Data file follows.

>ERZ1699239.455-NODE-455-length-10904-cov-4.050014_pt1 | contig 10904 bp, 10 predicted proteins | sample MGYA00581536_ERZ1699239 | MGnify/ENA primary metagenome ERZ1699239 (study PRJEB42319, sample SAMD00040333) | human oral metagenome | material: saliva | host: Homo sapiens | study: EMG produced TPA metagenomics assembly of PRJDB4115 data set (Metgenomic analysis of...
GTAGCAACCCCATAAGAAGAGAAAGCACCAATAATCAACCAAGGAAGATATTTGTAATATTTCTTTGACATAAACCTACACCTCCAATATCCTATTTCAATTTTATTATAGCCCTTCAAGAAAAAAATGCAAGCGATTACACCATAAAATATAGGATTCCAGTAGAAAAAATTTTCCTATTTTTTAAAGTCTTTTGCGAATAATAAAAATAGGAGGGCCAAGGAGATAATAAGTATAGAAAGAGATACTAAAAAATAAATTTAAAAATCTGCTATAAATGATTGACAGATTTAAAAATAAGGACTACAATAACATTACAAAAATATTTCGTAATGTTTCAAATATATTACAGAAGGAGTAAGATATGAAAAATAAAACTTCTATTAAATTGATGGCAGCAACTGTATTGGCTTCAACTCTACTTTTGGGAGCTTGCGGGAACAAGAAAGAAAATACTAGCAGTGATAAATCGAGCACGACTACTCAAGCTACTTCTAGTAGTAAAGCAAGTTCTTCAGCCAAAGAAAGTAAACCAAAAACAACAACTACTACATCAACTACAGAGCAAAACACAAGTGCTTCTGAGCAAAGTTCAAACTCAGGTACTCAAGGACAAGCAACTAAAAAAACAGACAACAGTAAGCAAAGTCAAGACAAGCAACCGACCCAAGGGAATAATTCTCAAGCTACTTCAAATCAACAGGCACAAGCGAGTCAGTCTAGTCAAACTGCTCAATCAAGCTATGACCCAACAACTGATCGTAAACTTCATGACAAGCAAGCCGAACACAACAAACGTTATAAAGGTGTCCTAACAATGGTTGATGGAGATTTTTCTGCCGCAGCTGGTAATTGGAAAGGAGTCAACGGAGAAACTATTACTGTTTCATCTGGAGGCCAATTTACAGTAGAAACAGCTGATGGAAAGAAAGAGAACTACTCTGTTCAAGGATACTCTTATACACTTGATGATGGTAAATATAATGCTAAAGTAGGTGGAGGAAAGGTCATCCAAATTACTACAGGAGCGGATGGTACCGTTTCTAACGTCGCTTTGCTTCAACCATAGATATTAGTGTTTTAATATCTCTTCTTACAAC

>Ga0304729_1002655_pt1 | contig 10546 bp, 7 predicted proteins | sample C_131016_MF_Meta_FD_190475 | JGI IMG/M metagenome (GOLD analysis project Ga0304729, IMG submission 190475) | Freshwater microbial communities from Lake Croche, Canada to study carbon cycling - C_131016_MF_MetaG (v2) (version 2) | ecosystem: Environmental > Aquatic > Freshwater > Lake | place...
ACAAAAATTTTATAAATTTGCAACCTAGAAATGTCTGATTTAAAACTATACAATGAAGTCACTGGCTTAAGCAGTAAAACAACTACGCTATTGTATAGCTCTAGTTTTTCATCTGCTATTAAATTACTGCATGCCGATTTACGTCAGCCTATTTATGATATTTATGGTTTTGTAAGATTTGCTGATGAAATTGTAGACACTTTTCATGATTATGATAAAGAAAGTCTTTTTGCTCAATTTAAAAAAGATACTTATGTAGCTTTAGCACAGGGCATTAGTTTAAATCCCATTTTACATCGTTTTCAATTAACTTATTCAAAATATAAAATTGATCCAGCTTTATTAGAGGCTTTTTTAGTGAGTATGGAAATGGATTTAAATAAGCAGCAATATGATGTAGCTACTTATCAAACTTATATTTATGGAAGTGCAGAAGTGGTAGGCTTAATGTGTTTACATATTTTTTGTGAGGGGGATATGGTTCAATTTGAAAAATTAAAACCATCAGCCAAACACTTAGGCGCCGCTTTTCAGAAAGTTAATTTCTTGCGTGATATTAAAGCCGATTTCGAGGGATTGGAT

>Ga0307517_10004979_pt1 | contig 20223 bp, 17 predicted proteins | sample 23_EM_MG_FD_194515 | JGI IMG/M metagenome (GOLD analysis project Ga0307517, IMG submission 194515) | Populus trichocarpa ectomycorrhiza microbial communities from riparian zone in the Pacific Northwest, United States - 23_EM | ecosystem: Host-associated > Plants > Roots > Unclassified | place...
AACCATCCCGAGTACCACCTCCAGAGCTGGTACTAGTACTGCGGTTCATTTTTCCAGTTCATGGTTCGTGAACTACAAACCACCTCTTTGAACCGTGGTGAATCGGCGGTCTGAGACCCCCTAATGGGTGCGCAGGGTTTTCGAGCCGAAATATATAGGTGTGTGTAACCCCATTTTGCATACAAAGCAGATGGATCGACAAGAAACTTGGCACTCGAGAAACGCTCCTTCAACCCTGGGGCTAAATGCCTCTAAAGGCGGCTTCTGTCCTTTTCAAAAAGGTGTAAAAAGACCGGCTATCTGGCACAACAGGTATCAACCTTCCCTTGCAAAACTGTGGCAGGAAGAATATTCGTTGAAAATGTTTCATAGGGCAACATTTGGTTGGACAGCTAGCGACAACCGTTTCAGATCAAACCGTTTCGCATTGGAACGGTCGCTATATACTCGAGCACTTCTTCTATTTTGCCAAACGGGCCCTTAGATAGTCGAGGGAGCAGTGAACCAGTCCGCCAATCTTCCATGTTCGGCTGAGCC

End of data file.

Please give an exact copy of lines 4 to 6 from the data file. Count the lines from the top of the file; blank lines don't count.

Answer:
ACAAAAATTTTATAAATTTGCAACCTAGAAATGTCTGATTTAAAACTATACAATGAAGTCACTGGCTTAAGCAGTAAAACAACTACGCTATTGTATAGCTCTAGTTTTTCATCTGCTATTAAATTACTGCATGCCGATTTACGTCAGCCTATTTATGATATTTATGGTTTTGTAAGATTTGCTGATGAAATTGTAGACACTTTTCATGATTATGATAAAGAAAGTCTTTTTGCTCAATTTAAAAAAGATACTTATGTAGCTTTAGCACAGGGCATTAGTTTAAATCCCATTTTACATCGTTTTCAATTAACTTATTCAAAATATAAAATTGATCCAGCTTTATTAGAGGCTTTTTTAGTGAGTATGGAAATGGATTTAAATAAGCAGCAATATGATGTAGCTACTTATCAAACTTATATTTATGGAAGTGCAGAAGTGGTAGGCTTAATGTGTTTACATATTTTTTGTGAGGGGGATATGGTTCAATTTGAAAAATTAAAACCATCAGCCAAACACTTAGGCGCCGCTTTTCAGAAAGTTAATTTCTTGCGTGATATTAAAGCCGATTTCGAGGGATTGGAT

>Ga0307517_10004979_pt1 | contig 20223 bp, 17 predicted proteins | sample 23_EM_MG_FD_194515 | JGI IMG/M metagenome (GOLD analysis project Ga0307517, IMG submission 194515) | Populus trichocarpa ectomycorrhiza microbial communities from riparian zone in the Pacific Northwest, United States - 23_EM | ecosystem: Host-associated > Plants > Roots > Unclassified | place...
AACCATCCCGAGTACCACCTCCAGAGCTGGTACTAGTACTGCGGTTCATTTTTCCAGTTCATGGTTCGTGAACTACAAACCACCTCTTTGAACCGTGGTGAATCGGCGGTCTGAGACCCCCTAATGGGTGCGCAGGGTTTTCGAGCCGAAATATATAGGTGTGTGTAACCCCATTTTGCATACAAAGCAGATGGATCGACAAGAAACTTGGCACTCGAGAAACGCTCCTTCAACCCTGGGGCTAAATGCCTCTAAAGGCGGCTTCTGTCCTTTTCAAAAAGGTGTAAAAAGACCGGCTATCTGGCACAACAGGTATCAACCTTCCCTTGCAAAACTGTGGCAGGAAGAATATTCGTTGAAAATGTTTCATAGGGCAACATTTGGTTGGACAGCTAGCGACAACCGTTTCAGATCAAACCGTTTCGCATTGGAACGGTCGCTATATACTCGAGCACTTCTTCTATTTTGCCAAACGGGCCCTTAGATAGTCGAGGGAGCAGTGAACCAGTCCGCCAATCTTCCATGTTCGGCTGAGCC